Identifying and treating TB

Tuberculosis (TB) is a disease caused by bacteria (germs) which enter the body through the air and damages the lungs. It is a serious but treatable disease.

There are many myths surrounding TB. Some people believe that you only get TB if you are poor or are an alcoholic. This is not true. Anyone can get TB, of any race, age, gender, background or upbringing. People’s tolerance towards TB varies as it all depends on how well you body fights disease.

When a person contracted with TB coughs, sneezes or spits the TB germs go into the air. Anyone who breathes in this air could be infected and develop TB.

To fight TB it’s important to:

1. Take regular treatment and medication from your local clinic

2. Eat a healthy balanced diet, drink lots of water and have plenty of rest

3. Don’t drink alcohol or smoke

4. Test for HIV

Signs and symptoms:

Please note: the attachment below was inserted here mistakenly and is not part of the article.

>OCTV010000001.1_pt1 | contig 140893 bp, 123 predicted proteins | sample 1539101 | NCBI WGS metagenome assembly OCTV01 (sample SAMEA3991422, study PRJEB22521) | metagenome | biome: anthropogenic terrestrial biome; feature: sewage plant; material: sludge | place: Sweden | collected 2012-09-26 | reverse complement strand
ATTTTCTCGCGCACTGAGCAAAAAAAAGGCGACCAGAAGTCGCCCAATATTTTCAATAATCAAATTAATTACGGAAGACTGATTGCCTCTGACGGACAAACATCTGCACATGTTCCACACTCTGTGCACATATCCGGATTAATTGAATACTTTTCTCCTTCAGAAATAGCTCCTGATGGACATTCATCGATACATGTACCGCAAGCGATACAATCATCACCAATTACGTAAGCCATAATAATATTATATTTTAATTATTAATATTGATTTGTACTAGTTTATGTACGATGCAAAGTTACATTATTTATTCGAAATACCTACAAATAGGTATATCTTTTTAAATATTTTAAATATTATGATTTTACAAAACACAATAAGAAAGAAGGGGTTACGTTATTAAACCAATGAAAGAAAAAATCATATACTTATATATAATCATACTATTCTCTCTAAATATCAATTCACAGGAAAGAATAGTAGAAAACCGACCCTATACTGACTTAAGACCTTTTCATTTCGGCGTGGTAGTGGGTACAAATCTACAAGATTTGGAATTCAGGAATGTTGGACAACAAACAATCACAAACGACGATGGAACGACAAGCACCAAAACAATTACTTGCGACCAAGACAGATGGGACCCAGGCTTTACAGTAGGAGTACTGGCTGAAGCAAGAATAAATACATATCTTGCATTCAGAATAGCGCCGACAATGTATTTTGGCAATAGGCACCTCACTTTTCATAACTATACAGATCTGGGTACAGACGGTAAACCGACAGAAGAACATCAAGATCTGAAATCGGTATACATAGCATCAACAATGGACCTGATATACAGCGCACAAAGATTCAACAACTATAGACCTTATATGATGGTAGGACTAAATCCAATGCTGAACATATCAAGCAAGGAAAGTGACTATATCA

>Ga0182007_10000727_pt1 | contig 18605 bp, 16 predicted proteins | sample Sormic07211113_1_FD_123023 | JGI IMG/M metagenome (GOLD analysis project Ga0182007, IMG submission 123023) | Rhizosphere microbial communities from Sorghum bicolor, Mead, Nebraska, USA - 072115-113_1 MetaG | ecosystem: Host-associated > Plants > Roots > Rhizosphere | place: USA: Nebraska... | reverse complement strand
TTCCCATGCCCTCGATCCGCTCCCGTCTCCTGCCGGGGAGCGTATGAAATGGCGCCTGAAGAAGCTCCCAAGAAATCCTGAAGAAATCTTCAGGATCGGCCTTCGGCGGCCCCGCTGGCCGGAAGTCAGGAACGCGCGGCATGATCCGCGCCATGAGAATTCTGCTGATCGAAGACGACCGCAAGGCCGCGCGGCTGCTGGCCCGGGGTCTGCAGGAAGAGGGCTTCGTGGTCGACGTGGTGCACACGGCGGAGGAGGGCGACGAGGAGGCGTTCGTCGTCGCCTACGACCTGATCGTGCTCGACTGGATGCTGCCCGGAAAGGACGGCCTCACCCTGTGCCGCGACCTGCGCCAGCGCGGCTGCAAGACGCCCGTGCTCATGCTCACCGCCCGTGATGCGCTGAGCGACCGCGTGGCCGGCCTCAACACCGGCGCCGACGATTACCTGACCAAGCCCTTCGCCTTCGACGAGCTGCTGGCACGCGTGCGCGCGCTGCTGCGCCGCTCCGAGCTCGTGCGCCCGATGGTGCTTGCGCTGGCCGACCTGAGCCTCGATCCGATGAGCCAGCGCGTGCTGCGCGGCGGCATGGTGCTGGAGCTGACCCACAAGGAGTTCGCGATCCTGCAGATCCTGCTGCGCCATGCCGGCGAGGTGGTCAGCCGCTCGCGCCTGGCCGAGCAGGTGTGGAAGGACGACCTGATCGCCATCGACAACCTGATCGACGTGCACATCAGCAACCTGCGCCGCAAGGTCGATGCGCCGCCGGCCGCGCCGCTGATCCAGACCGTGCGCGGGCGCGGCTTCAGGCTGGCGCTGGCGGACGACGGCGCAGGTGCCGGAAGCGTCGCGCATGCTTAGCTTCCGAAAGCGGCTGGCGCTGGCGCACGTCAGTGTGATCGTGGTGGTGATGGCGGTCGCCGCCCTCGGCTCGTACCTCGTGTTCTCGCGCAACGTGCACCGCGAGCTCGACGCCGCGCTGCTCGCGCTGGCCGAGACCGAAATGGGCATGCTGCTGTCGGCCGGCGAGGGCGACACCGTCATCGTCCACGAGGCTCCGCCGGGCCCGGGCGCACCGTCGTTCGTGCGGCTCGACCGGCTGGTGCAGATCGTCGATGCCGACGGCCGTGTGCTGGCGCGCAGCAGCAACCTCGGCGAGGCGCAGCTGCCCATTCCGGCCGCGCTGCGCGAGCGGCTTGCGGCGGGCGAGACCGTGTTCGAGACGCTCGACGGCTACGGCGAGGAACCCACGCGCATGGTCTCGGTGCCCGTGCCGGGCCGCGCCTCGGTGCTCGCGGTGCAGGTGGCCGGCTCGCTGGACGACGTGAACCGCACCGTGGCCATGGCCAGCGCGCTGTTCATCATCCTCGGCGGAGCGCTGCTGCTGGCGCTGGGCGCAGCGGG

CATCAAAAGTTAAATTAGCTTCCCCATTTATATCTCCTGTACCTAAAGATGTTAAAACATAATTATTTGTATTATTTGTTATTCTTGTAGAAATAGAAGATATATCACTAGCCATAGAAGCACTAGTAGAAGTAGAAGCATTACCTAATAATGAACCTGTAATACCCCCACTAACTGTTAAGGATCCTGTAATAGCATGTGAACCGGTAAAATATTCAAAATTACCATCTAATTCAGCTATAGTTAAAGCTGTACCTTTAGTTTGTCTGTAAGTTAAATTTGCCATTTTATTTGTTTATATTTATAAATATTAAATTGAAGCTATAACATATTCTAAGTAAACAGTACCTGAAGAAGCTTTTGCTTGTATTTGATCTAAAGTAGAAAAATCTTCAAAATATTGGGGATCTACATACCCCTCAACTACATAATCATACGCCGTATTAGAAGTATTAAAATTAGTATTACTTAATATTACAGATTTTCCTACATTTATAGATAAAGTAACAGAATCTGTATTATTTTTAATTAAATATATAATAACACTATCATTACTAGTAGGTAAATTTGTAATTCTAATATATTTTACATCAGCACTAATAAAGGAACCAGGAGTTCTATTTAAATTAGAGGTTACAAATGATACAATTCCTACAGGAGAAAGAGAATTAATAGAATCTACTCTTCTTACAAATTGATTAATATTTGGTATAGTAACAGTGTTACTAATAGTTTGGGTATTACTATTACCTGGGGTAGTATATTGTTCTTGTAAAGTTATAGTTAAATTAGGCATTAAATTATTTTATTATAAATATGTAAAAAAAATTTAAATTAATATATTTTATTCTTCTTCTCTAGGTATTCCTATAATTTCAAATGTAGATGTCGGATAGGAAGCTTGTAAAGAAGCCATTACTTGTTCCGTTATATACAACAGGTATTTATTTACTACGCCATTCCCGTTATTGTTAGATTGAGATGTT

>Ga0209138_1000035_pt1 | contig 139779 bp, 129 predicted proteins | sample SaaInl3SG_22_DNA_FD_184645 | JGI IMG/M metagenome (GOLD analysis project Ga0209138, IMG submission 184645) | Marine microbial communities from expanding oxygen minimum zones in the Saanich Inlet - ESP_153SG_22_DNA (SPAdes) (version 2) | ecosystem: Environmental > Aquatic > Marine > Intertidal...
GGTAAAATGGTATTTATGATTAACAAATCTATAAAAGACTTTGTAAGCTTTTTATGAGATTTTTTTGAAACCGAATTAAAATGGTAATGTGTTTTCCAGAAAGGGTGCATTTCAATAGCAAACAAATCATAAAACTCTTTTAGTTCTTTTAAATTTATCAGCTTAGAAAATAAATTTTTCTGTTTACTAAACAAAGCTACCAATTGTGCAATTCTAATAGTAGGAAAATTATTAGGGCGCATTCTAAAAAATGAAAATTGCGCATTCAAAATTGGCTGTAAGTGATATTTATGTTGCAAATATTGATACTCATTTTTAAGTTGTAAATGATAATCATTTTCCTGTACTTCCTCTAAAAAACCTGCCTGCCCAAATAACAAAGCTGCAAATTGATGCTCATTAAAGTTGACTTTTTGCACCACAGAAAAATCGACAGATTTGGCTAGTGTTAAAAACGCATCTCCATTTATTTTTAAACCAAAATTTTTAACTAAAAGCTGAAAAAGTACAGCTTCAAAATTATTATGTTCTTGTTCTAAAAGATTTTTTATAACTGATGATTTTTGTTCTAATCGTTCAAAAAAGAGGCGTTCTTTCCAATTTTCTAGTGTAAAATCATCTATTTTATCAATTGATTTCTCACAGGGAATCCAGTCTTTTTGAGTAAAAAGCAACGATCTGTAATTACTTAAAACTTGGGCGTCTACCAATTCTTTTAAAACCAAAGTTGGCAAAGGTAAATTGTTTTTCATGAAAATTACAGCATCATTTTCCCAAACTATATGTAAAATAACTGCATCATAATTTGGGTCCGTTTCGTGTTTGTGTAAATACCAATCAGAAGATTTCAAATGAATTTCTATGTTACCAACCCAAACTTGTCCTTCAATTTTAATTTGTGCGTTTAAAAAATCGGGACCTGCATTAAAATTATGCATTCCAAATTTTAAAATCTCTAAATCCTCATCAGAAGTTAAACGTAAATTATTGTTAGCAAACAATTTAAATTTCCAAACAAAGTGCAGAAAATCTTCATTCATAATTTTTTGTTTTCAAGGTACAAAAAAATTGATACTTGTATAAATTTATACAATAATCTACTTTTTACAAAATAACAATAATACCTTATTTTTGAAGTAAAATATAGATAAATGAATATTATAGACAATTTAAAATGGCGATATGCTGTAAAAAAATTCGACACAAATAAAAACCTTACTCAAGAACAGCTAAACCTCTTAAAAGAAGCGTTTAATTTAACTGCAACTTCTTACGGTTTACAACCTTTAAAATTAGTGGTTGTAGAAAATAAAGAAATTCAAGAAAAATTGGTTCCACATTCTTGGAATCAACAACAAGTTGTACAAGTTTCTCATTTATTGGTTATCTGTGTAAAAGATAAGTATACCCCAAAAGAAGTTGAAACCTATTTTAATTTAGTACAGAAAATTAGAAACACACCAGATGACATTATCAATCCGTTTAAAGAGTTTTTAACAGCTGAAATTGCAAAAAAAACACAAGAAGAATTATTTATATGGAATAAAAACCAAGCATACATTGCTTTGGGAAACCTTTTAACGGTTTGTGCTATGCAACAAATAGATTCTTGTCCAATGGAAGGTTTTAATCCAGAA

1.A persistent cough
2. Loss of appetite and weight loss
3. Night sweats and fever
4. Tiredness, fatigue and weakness
5. Coughing up blood
6. Becoming short of breath
7. Pains in the chest.

If you think you may have TB go to the clinic straight away. At the clinic, the healthcare worker will ask you to cough up sputum and spit it into a small bottle.

The sputum will be examined in the laboratory and if TB germs are found the person infected with TB will have to start treatment. If you have TB, it’s important that you encourage the people that you live with should also be checked.

TB is treated and cured by taking a combination of tablets for a period of six months or more. It is important to take your medicines as your health care worker tells you to and to go for regular check-ups.

If you are HIV-positive, HIV attacks the body’s immune system and you get sick more easily. One of the most common diseases that you can get is TB. It is important that if you have HIV you are screened for TB and that if you have TB you are tested for HIV so that you can get the right treatment.

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